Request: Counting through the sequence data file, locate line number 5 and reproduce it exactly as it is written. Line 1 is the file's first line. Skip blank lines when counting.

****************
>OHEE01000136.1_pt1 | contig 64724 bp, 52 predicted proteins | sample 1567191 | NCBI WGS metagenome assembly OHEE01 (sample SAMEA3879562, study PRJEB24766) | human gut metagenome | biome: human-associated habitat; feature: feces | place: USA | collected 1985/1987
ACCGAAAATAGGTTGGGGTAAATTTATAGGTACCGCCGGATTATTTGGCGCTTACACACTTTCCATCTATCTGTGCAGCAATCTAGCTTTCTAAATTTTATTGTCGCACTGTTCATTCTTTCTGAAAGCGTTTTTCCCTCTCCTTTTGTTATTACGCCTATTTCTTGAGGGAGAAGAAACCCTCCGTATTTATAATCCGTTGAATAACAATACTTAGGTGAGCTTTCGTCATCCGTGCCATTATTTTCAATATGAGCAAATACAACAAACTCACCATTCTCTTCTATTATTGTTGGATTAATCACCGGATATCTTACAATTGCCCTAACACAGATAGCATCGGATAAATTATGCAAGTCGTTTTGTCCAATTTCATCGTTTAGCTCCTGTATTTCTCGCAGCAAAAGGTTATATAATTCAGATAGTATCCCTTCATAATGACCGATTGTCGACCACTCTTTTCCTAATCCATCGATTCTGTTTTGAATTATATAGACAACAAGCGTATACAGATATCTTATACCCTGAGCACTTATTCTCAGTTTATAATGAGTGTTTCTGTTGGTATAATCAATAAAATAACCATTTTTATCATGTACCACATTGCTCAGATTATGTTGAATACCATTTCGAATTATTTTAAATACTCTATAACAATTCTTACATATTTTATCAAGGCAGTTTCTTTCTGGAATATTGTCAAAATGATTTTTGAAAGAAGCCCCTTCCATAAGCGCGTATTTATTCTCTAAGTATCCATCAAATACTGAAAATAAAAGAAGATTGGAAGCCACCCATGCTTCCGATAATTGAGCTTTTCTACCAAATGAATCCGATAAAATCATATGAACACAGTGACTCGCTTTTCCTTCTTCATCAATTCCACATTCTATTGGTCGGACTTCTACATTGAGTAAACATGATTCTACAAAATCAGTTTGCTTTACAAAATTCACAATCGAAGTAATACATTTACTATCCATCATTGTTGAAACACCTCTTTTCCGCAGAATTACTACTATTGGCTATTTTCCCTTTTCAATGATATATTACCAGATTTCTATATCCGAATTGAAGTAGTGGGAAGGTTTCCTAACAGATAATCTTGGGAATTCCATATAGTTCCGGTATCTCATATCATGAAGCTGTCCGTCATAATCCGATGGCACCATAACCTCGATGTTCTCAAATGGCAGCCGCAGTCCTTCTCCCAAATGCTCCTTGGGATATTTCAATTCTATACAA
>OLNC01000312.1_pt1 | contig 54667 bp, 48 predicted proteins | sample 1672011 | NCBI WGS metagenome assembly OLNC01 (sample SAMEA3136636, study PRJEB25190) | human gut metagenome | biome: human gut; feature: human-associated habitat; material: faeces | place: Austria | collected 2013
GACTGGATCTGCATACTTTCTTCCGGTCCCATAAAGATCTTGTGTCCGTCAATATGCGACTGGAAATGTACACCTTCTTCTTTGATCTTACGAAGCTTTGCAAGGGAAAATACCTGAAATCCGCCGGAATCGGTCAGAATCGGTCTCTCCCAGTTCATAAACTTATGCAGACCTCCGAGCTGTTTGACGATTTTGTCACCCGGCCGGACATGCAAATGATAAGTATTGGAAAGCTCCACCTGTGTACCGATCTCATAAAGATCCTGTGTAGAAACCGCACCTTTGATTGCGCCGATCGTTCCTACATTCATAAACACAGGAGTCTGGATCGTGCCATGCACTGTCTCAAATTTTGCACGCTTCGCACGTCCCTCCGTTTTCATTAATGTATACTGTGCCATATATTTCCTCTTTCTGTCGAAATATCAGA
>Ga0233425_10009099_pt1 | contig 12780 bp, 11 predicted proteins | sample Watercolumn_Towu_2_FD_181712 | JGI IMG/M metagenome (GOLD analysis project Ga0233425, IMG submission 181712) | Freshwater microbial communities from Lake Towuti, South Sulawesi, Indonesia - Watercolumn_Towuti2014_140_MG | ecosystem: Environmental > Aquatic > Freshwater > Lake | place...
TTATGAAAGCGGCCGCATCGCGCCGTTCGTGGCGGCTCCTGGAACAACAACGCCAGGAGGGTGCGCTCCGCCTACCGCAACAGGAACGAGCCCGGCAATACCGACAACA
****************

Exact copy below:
>Ga0233425_10009099_pt1 | contig 12780 bp, 11 predicted proteins | sample Watercolumn_Towu_2_FD_181712 | JGI IMG/M metagenome (GOLD analysis project Ga0233425, IMG submission 181712) | Freshwater microbial communities from Lake Towuti, South Sulawesi, Indonesia - Watercolumn_Towuti2014_140_MG | ecosystem: Environmental > Aquatic > Freshwater > Lake | place...